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Film Review: “The Santa Clause” (1994) ★★★★


Despite the fact that there are many Christmas movies around, only some of them make it to our all-time favorites shortlist – “It’s a Wonderful Life”, “Miracle on 34th Street”, “Grinch”,  “Home Alone 1 & 2”, “Christmas Carol” and, of course, “The Santa Clause” starring Tim Allen. Since then, he’s become the beloved character three times. Even now, after re-watching his magically created role, it once again reminds us that holiday evenings would be incomplete without his priceless contribution to the cinematic world that he filled with joy and laughter.

Scott Calvin gets angry when his ex-wife, Laura (Wendy Crewson) and her husband, Neal (Judge Reinhold) make their 6-year-old son, Charlie (Eric Lloyd), believe that Santa is not real. On Christmas, even when Scott gets a chance to spend an evening with his son, a strange thing happens when he is awakened by his son informing him about the noise coming out of the roof. The man anxiously runs outside to find to his dismay that he’s scared off the man on the roof wearing Santa’s suit, resulting in him falling to his, presumably, death. Finding instructions in which it asks to put the suit on if the man’s involved in an accident, Scott does not even realize the magical power the costume had that begins turning him into a real Santa.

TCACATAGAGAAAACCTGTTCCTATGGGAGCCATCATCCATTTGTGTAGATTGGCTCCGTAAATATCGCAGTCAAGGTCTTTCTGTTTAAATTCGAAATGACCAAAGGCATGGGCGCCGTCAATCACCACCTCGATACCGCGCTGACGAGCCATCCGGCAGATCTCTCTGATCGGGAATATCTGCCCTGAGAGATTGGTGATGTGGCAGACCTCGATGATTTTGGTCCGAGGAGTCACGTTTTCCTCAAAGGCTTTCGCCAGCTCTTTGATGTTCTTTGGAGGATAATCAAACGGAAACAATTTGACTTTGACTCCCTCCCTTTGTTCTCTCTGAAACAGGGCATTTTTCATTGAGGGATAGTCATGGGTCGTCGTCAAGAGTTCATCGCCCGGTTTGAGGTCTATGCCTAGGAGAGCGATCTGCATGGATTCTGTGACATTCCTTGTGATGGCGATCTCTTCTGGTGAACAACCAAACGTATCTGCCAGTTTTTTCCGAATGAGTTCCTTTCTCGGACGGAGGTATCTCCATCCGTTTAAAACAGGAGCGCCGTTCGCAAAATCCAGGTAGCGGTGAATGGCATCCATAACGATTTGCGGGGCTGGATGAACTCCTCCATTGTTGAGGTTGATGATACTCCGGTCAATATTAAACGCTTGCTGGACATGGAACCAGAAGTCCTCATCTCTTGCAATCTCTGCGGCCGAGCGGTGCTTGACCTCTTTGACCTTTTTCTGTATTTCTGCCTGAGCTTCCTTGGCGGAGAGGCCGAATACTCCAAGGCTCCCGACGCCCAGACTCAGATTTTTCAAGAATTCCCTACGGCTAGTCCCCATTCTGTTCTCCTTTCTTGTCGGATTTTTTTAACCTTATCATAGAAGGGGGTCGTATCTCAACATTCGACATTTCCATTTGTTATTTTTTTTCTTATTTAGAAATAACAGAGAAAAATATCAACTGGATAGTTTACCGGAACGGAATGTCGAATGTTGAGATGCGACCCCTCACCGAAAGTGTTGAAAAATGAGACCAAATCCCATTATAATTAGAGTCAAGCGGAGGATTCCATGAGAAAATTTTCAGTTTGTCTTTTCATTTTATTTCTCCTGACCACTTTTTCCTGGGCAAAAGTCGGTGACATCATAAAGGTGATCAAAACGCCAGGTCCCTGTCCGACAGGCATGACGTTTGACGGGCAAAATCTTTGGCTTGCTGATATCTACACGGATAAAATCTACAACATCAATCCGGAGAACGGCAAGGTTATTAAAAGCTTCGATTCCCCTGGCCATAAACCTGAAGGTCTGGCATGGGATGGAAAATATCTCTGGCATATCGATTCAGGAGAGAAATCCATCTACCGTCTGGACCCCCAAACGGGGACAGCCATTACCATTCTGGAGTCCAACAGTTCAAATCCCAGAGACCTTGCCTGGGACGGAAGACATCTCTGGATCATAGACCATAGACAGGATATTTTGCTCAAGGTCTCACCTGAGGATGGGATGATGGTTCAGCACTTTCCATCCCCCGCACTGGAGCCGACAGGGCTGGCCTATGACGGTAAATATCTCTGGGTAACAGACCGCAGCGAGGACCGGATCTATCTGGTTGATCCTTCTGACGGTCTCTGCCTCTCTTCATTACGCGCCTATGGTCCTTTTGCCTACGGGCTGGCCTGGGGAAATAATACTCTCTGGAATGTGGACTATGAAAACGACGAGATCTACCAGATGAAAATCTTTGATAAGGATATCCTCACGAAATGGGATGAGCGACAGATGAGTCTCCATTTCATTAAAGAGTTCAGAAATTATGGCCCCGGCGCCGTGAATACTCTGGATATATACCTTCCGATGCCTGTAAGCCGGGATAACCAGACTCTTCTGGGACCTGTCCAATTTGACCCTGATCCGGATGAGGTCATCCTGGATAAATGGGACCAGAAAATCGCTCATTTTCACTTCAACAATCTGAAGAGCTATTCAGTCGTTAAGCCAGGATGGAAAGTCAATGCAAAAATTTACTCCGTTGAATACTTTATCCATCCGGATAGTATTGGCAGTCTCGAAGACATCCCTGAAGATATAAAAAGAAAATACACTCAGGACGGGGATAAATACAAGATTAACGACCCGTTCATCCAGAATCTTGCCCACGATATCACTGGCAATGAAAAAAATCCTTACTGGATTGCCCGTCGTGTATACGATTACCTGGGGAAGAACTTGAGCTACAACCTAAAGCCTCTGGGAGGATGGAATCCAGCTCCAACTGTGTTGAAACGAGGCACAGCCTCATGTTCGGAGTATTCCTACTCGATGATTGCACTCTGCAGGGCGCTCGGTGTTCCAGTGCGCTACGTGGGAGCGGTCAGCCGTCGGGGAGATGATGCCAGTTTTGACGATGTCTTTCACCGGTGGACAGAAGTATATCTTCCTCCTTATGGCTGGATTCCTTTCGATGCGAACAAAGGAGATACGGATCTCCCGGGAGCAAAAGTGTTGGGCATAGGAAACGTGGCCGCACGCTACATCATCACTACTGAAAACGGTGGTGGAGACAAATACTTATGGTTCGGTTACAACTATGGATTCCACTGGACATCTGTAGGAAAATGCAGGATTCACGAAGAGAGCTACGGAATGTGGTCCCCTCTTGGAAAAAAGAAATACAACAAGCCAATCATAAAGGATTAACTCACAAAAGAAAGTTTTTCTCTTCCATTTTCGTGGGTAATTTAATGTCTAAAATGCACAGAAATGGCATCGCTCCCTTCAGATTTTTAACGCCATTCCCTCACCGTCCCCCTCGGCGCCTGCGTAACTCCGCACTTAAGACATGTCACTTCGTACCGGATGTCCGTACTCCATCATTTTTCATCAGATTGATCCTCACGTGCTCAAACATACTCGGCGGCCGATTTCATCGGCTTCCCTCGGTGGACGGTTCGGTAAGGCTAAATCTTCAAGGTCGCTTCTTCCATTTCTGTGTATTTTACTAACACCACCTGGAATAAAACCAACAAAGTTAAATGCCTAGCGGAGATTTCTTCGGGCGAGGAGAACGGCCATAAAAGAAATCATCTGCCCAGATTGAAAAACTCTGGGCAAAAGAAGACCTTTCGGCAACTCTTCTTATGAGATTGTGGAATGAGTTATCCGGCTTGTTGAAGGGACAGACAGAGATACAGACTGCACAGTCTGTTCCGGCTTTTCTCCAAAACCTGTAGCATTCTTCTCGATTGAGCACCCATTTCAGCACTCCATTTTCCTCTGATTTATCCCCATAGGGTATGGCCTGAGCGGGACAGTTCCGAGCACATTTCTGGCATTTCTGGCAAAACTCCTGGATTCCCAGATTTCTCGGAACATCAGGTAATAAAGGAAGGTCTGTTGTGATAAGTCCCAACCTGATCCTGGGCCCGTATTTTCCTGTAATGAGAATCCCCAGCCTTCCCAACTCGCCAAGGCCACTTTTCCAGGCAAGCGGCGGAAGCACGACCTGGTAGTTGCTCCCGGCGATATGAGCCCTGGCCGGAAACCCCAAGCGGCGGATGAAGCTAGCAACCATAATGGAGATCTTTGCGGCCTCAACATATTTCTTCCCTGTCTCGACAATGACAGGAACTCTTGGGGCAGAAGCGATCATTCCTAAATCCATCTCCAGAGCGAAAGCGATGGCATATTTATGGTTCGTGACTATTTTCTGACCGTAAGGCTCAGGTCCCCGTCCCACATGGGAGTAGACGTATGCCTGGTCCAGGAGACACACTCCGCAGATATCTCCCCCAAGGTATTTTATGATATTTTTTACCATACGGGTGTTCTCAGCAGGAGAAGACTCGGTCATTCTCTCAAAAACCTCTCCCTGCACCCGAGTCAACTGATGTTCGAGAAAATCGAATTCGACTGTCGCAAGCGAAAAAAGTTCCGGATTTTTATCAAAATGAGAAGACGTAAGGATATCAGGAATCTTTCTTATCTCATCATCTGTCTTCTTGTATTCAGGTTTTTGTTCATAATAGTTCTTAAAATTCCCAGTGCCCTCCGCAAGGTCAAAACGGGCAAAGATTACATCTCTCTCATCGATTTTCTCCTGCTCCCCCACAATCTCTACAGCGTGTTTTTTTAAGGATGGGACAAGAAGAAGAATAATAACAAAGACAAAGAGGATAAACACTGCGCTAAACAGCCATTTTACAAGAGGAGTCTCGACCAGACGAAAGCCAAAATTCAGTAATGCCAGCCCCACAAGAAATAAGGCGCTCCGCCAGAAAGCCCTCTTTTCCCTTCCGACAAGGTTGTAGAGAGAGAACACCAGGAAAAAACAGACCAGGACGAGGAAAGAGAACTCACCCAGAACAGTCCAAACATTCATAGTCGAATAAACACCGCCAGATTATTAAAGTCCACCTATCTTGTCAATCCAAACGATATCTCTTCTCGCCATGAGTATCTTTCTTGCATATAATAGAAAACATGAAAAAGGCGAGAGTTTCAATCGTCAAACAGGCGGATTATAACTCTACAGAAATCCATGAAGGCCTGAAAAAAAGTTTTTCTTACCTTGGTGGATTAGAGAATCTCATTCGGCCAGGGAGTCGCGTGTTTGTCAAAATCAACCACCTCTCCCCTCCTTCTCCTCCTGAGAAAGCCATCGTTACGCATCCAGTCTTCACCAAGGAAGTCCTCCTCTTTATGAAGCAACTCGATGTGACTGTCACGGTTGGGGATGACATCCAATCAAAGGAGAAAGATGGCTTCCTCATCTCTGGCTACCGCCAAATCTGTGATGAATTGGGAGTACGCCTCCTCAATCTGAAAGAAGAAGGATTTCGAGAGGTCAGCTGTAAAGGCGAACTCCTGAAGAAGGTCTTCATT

Charlie believes in the existence of Santa, while his mother and step-father insist otherwise. However, there were no problems between Scott and Laura in terms of sharing the custody over their son until the moment when Scott and Charlie, accidentally, find an 8-reindeer sleigh that takes both of them straight to the North Pole. After being told that he is the one who needs to replace Santa, Charlie begins spreading the news at school, causing chaos which results in Scott losing custody over his son. But that was the least of his problems for as the weeks turn into months and the next Christmas is just weeks away, Scott begins transforming into Santa – literally.

Screenplay by Leo Benvenuti and Steve Rudnick, and directed by John Pasquin, “The Santa Clause” is one of the most family-friendly movies you will ever find. It’s funny but not too much; it has a bit of drama, but does not overload you at all; it is a simple and carefully directed film that delivers the much needed holiday mood even though you may watch it in the middle of summer. There’s something about it that lifts the viewer’s spirit to the level known to “The Santa Clause” only. As for the performance, there’s no need for delivering a master class when you feel and care about the character you’re portraying. This is why “The Santa Clause” is adorable as ever, because of its cast that delivers the magic we all need to see in actors.

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